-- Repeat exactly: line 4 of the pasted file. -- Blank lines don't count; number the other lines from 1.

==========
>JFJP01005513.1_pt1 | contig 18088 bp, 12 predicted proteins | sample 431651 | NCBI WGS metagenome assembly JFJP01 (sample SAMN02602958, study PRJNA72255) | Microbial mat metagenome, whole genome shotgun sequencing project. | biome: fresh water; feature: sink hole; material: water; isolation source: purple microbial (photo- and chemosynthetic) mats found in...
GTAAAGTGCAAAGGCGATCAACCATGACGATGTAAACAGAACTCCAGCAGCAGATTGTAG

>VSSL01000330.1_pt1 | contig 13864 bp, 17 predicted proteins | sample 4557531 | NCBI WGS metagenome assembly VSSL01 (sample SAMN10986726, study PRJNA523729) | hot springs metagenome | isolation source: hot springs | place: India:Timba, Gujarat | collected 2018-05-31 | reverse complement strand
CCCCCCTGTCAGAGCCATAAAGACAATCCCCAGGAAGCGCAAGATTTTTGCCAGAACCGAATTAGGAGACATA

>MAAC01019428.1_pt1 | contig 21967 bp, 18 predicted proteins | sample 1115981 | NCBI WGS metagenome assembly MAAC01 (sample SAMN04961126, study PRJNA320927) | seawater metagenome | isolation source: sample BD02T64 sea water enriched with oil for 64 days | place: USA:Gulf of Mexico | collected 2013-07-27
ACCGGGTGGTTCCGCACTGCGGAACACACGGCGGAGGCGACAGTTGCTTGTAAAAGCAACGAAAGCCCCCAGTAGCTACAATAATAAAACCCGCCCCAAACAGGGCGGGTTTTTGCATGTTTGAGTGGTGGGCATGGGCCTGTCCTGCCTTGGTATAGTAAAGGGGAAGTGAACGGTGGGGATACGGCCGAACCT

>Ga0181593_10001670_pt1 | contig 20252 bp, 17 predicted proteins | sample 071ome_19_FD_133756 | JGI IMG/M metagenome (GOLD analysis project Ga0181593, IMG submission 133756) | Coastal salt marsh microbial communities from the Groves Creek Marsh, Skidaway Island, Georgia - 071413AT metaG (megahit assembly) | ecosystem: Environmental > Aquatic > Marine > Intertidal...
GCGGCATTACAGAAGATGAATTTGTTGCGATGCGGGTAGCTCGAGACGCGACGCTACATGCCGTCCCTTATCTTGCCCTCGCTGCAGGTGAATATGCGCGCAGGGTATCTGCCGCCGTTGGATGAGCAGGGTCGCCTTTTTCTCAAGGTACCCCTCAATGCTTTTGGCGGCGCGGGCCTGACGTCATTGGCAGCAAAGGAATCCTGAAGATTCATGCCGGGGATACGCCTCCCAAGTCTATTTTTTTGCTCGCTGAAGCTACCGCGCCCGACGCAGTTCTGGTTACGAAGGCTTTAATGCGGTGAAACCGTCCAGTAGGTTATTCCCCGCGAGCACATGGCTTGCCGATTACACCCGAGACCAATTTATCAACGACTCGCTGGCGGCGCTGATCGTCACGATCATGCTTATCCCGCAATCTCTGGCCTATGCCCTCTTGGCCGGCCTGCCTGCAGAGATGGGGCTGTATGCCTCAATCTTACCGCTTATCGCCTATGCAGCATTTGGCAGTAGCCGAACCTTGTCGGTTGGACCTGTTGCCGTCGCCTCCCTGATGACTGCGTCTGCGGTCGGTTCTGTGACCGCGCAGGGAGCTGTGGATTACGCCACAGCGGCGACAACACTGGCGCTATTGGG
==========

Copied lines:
CCCCCCTGTCAGAGCCATAAAGACAATCCCCAGGAAGCGCAAGATTTTTGCCAGAACCGAATTAGGAGACATA